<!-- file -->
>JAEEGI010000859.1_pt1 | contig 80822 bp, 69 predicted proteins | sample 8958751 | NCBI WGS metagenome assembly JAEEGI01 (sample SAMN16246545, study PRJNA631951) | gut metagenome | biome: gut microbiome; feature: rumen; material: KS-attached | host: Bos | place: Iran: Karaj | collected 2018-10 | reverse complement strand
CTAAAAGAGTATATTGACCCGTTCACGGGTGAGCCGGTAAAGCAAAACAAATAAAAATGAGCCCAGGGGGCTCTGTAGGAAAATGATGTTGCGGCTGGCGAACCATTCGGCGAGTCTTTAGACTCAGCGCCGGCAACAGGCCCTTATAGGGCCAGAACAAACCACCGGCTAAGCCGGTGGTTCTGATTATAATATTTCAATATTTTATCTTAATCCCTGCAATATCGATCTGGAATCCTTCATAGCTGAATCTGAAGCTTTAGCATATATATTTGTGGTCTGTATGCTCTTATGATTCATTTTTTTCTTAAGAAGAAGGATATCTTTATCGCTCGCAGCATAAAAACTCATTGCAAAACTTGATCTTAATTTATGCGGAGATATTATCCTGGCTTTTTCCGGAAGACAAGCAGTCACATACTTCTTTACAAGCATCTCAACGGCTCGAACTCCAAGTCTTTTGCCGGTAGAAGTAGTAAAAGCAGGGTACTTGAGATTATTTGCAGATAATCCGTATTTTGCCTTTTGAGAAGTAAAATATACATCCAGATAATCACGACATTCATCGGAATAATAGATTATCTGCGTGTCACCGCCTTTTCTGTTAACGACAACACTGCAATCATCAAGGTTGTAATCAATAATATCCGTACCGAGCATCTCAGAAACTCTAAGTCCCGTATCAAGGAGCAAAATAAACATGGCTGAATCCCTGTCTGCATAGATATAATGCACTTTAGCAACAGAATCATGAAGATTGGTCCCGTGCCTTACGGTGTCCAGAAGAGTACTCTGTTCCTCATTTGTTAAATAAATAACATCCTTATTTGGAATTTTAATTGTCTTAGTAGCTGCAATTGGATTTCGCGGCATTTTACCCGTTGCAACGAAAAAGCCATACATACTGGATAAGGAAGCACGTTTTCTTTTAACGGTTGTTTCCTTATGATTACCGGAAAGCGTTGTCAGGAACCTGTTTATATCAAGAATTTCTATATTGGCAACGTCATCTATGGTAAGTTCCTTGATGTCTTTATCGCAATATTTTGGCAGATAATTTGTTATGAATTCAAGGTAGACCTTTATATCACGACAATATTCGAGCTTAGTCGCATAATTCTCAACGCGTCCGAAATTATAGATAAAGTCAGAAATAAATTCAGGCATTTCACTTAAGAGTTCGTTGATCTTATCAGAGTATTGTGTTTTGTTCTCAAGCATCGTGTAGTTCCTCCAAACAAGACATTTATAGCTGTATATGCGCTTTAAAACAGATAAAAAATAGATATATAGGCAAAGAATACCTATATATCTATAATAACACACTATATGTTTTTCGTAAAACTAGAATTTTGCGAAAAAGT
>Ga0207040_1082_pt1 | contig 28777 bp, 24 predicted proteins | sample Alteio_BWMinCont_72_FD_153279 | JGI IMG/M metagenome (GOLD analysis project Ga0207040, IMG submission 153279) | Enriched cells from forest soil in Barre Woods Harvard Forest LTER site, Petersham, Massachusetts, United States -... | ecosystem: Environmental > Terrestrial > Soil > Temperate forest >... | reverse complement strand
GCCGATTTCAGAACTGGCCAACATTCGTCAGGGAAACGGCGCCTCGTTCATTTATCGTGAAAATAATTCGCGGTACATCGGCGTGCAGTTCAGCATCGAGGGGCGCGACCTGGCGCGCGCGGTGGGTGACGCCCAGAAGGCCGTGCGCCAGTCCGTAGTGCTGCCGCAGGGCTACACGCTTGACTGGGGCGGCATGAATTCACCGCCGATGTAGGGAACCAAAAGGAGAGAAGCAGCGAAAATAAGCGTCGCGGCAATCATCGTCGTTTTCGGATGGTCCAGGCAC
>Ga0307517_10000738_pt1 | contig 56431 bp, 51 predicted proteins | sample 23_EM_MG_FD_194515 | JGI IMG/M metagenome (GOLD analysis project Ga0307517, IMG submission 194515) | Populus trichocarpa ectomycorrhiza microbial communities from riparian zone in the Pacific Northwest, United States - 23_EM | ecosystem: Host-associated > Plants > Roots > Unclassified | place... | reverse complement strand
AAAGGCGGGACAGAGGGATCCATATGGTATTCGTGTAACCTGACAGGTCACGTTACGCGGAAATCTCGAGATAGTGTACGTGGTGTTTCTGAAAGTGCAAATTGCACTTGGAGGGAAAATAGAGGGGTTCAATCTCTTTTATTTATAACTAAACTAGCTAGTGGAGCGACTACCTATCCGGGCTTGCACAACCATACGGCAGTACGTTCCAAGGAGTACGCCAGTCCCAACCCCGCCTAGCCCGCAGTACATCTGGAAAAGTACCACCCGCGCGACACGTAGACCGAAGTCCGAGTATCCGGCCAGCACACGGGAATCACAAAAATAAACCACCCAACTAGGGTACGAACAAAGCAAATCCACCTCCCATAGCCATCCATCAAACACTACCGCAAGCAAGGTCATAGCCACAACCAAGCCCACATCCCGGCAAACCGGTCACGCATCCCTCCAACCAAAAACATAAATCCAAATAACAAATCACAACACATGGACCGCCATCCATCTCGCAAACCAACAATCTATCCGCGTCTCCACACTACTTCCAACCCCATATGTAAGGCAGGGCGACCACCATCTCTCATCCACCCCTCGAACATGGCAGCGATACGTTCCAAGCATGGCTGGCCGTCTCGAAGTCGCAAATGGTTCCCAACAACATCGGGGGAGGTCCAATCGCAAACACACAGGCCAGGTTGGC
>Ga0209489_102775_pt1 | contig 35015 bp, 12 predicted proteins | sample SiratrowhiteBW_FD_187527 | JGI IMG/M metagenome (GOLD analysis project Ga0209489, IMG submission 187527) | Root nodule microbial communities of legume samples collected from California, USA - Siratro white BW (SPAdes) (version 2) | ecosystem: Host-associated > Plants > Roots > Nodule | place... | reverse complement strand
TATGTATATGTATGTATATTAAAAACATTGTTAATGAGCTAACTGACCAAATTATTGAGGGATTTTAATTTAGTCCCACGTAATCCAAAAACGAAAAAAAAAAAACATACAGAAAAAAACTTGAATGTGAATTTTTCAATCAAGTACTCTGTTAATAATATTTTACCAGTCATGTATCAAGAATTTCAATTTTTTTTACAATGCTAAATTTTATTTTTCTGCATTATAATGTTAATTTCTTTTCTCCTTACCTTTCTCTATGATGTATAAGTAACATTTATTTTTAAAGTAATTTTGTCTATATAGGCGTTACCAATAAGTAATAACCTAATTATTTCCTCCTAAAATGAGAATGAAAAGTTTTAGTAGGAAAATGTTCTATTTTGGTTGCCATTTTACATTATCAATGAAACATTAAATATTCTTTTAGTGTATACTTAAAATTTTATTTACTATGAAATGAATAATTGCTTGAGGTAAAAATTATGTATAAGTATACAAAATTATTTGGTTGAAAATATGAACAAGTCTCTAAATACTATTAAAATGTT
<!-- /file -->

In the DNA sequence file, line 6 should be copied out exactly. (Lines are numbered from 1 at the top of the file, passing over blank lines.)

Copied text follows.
AAAGGCGGGACAGAGGGATCCATATGGTATTCGTGTAACCTGACAGGTCACGTTACGCGGAAATCTCGAGATAGTGTACGTGGTGTTTCTGAAAGTGCAAATTGCACTTGGAGGGAAAATAGAGGGGTTCAATCTCTTTTATTTATAACTAAACTAGCTAGTGGAGCGACTACCTATCCGGGCTTGCACAACCATACGGCAGTACGTTCCAAGGAGTACGCCAGTCCCAACCCCGCCTAGCCCGCAGTACATCTGGAAAAGTACCACCCGCGCGACACGTAGACCGAAGTCCGAGTATCCGGCCAGCACACGGGAATCACAAAAATAAACCACCCAACTAGGGTACGAACAAAGCAAATCCACCTCCCATAGCCATCCATCAAACACTACCGCAAGCAAGGTCATAGCCACAACCAAGCCCACATCCCGGCAAACCGGTCACGCATCCCTCCAACCAAAAACATAAATCCAAATAACAAATCACAACACATGGACCGCCATCCATCTCGCAAACCAACAATCTATCCGCGTCTCCACACTACTTCCAACCCCATATGTAAGGCAGGGCGACCACCATCTCTCATCCACCCCTCGAACATGGCAGCGATACGTTCCAAGCATGGCTGGCCGTCTCGAAGTCGCAAATGGTTCCCAACAACATCGGGGGAGGTCCAATCGCAAACACACAGGCCAGGTTGGC